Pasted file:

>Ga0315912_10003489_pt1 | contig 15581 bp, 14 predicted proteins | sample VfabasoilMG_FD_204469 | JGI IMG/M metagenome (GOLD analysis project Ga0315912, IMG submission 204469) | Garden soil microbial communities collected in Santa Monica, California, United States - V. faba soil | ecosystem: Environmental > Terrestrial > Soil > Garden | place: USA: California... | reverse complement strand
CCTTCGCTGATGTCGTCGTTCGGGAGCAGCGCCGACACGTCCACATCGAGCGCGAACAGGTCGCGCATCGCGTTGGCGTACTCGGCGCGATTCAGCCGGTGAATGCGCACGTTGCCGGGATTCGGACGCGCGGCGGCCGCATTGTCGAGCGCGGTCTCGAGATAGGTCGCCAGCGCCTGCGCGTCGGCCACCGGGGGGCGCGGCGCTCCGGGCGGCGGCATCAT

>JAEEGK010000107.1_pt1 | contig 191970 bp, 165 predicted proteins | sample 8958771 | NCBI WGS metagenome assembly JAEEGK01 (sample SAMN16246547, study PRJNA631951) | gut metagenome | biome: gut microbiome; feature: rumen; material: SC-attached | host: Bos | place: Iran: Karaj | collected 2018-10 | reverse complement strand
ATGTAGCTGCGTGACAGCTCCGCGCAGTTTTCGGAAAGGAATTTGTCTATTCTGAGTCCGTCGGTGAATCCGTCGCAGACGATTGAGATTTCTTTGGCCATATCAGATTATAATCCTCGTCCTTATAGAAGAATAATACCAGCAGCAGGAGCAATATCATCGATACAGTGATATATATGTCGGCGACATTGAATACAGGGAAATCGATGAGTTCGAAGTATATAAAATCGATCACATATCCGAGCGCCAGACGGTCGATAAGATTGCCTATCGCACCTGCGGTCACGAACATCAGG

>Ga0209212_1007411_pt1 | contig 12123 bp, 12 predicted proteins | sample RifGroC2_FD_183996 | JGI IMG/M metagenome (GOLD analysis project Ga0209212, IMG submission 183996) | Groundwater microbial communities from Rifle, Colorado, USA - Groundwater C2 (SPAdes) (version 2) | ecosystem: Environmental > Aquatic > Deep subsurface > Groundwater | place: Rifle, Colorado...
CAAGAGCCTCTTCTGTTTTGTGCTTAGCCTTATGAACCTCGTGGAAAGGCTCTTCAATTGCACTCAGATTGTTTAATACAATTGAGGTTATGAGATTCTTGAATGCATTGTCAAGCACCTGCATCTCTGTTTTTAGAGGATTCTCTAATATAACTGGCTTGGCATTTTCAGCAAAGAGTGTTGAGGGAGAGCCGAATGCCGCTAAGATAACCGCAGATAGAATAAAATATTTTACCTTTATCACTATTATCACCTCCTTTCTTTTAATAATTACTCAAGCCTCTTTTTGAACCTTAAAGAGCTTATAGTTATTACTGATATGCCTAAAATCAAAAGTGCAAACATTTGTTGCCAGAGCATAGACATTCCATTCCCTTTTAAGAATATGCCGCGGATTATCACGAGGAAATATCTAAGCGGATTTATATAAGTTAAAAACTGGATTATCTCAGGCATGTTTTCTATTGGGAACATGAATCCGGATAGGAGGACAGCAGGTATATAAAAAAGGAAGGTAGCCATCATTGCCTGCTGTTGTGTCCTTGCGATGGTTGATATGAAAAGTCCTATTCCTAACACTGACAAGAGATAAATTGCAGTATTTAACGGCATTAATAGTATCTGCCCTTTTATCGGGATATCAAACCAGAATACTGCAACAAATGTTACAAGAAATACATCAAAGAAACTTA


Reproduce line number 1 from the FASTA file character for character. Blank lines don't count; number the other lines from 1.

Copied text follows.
>Ga0315912_10003489_pt1 | contig 15581 bp, 14 predicted proteins | sample VfabasoilMG_FD_204469 | JGI IMG/M metagenome (GOLD analysis project Ga0315912, IMG submission 204469) | Garden soil microbial communities collected in Santa Monica, California, United States - V. faba soil | ecosystem: Environmental > Terrestrial > Soil > Garden | place: USA: California... | reverse complement strand